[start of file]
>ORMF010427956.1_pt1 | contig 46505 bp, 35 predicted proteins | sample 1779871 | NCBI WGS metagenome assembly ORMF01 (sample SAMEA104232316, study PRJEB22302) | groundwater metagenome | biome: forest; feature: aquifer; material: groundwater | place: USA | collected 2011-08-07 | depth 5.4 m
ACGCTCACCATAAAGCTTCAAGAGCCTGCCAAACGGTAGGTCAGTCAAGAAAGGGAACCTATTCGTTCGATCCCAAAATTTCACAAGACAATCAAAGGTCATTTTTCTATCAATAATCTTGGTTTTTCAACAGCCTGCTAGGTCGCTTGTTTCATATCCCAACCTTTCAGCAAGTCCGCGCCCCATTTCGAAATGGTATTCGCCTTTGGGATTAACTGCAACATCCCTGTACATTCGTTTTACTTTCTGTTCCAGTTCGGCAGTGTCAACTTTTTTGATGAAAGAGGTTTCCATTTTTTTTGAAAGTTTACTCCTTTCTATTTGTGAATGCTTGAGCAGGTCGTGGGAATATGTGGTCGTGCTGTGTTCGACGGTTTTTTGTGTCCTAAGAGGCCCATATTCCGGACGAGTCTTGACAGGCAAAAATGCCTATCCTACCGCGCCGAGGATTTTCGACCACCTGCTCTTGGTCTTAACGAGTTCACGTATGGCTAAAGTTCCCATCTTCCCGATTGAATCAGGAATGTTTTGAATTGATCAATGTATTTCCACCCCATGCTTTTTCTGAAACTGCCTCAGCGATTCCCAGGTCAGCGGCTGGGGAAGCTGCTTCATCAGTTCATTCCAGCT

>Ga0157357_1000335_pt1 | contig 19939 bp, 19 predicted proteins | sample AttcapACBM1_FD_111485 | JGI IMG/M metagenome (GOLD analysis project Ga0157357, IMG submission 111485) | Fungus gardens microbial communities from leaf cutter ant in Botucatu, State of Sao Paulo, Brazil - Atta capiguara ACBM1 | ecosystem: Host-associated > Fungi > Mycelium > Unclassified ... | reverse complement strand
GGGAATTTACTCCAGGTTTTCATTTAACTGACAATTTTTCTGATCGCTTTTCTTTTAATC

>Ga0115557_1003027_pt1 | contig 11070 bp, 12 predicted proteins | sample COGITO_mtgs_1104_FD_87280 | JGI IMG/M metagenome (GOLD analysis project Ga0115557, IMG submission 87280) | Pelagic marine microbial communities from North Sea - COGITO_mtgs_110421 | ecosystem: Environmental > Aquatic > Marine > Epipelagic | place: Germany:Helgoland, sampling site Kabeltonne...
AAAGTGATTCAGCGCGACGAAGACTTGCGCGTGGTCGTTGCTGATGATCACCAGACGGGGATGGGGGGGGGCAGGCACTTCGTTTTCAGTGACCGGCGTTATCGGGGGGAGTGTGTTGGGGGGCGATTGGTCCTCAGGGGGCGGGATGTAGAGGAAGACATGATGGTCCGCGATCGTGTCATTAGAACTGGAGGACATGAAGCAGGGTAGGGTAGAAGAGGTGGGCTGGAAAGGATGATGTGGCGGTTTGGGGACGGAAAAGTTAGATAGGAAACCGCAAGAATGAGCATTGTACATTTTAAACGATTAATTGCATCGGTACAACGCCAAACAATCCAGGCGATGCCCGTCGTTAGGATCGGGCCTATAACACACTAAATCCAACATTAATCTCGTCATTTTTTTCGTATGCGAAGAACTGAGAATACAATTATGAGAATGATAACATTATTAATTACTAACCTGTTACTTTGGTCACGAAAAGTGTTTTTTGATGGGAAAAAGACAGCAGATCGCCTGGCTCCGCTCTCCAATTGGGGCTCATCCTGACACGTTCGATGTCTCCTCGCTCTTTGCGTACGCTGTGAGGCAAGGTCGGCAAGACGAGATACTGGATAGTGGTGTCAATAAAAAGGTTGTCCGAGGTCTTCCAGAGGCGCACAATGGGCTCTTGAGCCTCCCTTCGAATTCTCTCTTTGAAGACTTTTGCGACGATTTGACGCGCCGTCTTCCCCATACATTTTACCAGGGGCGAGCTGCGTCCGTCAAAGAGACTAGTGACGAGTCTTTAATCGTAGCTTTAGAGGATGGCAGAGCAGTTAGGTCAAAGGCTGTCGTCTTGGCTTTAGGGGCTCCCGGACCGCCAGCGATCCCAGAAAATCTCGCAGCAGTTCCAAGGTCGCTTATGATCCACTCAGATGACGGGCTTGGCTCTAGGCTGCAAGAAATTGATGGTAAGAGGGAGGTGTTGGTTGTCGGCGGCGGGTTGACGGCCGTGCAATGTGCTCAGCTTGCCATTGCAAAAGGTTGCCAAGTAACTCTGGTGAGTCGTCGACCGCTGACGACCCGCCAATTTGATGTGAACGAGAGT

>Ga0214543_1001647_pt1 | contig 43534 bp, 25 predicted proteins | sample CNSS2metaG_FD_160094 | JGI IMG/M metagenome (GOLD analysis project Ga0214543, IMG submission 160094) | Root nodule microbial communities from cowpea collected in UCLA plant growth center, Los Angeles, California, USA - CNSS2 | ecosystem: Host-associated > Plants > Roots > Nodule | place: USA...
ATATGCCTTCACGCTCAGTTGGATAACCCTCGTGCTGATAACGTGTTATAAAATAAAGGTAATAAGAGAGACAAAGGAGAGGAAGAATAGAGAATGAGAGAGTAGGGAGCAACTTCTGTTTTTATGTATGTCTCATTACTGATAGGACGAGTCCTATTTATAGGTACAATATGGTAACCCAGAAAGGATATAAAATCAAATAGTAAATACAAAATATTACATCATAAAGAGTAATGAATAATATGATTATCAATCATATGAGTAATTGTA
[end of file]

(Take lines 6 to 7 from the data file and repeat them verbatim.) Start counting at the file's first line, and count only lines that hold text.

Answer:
AAAGTGATTCAGCGCGACGAAGACTTGCGCGTGGTCGTTGCTGATGATCACCAGACGGGGATGGGGGGGGGCAGGCACTTCGTTTTCAGTGACCGGCGTTATCGGGGGGAGTGTGTTGGGGGGCGATTGGTCCTCAGGGGGCGGGATGTAGAGGAAGACATGATGGTCCGCGATCGTGTCATTAGAACTGGAGGACATGAAGCAGGGTAGGGTAGAAGAGGTGGGCTGGAAAGGATGATGTGGCGGTTTGGGGACGGAAAAGTTAGATAGGAAACCGCAAGAATGAGCATTGTACATTTTAAACGATTAATTGCATCGGTACAACGCCAAACAATCCAGGCGATGCCCGTCGTTAGGATCGGGCCTATAACACACTAAATCCAACATTAATCTCGTCATTTTTTTCGTATGCGAAGAACTGAGAATACAATTATGAGAATGATAACATTATTAATTACTAACCTGTTACTTTGGTCACGAAAAGTGTTTTTTGATGGGAAAAAGACAGCAGATCGCCTGGCTCCGCTCTCCAATTGGGGCTCATCCTGACACGTTCGATGTCTCCTCGCTCTTTGCGTACGCTGTGAGGCAAGGTCGGCAAGACGAGATACTGGATAGTGGTGTCAATAAAAAGGTTGTCCGAGGTCTTCCAGAGGCGCACAATGGGCTCTTGAGCCTCCCTTCGAATTCTCTCTTTGAAGACTTTTGCGACGATTTGACGCGCCGTCTTCCCCATACATTTTACCAGGGGCGAGCTGCGTCCGTCAAAGAGACTAGTGACGAGTCTTTAATCGTAGCTTTAGAGGATGGCAGAGCAGTTAGGTCAAAGGCTGTCGTCTTGGCTTTAGGGGCTCCCGGACCGCCAGCGATCCCAGAAAATCTCGCAGCAGTTCCAAGGTCGCTTATGATCCACTCAGATGACGGGCTTGGCTCTAGGCTGCAAGAAATTGATGGTAAGAGGGAGGTGTTGGTTGTCGGCGGCGGGTTGACGGCCGTGCAATGTGCTCAGCTTGCCATTGCAAAAGGTTGCCAAGTAACTCTGGTGAGTCGTCGACCGCTGACGACCCGCCAATTTGATGTGAACGAGAGT

>Ga0214543_1001647_pt1 | contig 43534 bp, 25 predicted proteins | sample CNSS2metaG_FD_160094 | JGI IMG/M metagenome (GOLD analysis project Ga0214543, IMG submission 160094) | Root nodule microbial communities from cowpea collected in UCLA plant growth center, Los Angeles, California, USA - CNSS2 | ecosystem: Host-associated > Plants > Roots > Nodule | place: USA...